Potential Hair Growth Breakthrough: Researchers Grow Mature Hair Follicles in Lab

Potential Hair Growth Breakthrough Researchers Grow Mature Hair Follicles in Lab image

The research could eventually open up new research avenues for the development of fresh treatment strategies for hair loss disorders.

Japanese researchers have successfully grown hair follicles in the lab.

The team created a system that produces fully mature hair follicles as well as hair as long as 3 millimeters after a few weeks' growth.  The in vitro hair follicle model adds to the understanding of hair follicle development which could contribute to development of useful applications in treating hair loss disorders, animal testing, and drug screenings.

The system relies on organoids. “Organoids were a promising tool to elucidate the mechanisms in hair follicle morphogenesis in vitro” says Tatsuto Kageyama, an assistant professor with the faculty of engineering at Yokohama National University, in a news release.

The research team fabricated hair follicle organoids by controlling the structure generated from the two types of embryonic cells using quite a low concentration of extracellular matrices. The extracellular matrix is the framework in the body that provides structure for cells and tissue.  

The extracellular matrices adjusted the spacing between the two types of embryonic cells from a dumbbell-shape to core-shell configuration. Newly formed hair follicles with typical features emerged in core-shell-shape groups.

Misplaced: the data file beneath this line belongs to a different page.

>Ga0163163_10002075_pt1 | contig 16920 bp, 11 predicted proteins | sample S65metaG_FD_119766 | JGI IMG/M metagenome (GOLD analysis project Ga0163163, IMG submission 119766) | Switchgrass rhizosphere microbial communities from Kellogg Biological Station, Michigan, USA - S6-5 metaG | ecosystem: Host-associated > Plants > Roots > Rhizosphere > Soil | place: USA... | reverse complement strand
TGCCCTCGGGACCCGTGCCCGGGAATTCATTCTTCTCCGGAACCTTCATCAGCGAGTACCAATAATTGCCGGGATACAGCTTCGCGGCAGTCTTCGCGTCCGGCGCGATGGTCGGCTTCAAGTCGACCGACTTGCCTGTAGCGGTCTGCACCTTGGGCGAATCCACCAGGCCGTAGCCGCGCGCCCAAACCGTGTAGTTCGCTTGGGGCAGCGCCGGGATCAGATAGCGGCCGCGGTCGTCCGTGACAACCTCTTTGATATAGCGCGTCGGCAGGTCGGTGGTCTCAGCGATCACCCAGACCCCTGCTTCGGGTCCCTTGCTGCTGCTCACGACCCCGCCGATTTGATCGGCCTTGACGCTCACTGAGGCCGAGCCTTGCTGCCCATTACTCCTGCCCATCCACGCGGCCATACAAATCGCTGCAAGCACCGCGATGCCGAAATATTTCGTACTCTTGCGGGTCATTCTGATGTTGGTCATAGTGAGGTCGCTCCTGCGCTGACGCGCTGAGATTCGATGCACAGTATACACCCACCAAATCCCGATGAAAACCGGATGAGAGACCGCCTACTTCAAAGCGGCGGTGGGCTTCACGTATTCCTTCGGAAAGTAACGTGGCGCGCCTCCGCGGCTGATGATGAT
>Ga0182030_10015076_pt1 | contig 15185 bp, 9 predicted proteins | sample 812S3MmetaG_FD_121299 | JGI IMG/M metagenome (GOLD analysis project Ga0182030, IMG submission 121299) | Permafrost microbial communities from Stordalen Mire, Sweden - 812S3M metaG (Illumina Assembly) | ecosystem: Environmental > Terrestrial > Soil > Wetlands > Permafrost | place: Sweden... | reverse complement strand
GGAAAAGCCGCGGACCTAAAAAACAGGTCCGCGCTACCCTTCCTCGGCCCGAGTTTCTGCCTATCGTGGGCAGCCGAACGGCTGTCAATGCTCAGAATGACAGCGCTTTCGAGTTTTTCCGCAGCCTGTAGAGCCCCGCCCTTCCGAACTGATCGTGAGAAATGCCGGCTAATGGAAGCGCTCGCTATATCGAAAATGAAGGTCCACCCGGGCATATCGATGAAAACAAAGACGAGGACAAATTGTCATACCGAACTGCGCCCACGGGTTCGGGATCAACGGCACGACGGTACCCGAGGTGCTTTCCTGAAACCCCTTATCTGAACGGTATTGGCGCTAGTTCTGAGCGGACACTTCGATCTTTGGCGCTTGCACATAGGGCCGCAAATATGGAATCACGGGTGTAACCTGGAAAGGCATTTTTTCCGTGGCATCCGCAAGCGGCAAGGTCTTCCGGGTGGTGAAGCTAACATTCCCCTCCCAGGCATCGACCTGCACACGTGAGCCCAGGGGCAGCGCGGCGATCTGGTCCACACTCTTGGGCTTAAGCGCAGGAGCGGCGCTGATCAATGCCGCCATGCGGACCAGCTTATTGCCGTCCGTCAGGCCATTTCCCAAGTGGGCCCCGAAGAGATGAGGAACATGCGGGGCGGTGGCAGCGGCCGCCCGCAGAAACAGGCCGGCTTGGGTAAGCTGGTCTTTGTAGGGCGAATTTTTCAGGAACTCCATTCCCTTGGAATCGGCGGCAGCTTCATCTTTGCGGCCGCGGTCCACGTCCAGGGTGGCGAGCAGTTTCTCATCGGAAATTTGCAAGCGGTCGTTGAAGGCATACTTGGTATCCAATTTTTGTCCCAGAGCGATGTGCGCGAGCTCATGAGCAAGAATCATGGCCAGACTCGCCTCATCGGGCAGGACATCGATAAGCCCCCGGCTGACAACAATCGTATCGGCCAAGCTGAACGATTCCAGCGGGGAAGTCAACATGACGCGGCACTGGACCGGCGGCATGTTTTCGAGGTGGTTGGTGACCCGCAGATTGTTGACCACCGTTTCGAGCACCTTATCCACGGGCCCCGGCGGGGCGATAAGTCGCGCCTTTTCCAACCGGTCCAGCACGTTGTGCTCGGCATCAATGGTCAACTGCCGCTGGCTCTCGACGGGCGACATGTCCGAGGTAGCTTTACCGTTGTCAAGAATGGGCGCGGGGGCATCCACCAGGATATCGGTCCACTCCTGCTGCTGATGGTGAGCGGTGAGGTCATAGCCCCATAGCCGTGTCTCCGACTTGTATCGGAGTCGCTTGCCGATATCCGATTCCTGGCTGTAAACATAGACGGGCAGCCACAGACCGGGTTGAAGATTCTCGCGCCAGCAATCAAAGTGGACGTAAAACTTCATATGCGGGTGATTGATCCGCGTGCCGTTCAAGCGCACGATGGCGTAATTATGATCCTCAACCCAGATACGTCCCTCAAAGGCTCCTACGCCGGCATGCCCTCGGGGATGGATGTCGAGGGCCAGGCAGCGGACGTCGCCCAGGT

These core-shell-shape groups increase the contact area between two cell regions to enhance the mechanisms that contribute to hair follicle growth.

The organoid culture system the research team developed generated hair follicles and hair shafts with almost 100 percent efficiency. The hair follicle organoids produced fully mature hair follicles with long hair shafts (approximately 3 mm length on 23 days of culture). As this growth occurred, the researchers could monitor hair follicle morphogenesis and hair pigmentation in vitro and understand the signaling pathways involved in the processes.

The researchers examined the feasibility of hair follicle organoids for drug screening and regenerative medicine. Then they added a melanocyte-stimulating drug, that plays a key role in producing hair color pigmentation, into the culture medium. With the addition of this drug, the researchers significantly improved the hair pigmentation of the hair-like fibers. Furthermore, by transplanting the hair follicle organoids, they achieved efficient hair follicle regeneration with repeating hair cycles. They believe the in vitro hair follicle model could prove valuable for better understanding of hair follicle induction, for evaluating hair pigmentation and hair growth drugs, and for regenerating hair follicles.

The researchers’ findings could also prove to be relevant to other organ systems and contribute to the understanding of how physiological and pathological processes develop. Looking ahead to future research, the team plans to optimize their organoid culture system with human cells. “Our next step is to use cells from human origin, and apply for drug development and regenerative medicine,” says Junji Fukuda, a professor with the faculty of engineering at Yokohama National University.

Their findings were published in Science Advances on October 21.

PHOTO CAPTION: A representative long sprouting hair follicle generated from hair follicloids after an extended period of culture.

PHOTO CREDIT: Yokohama National University

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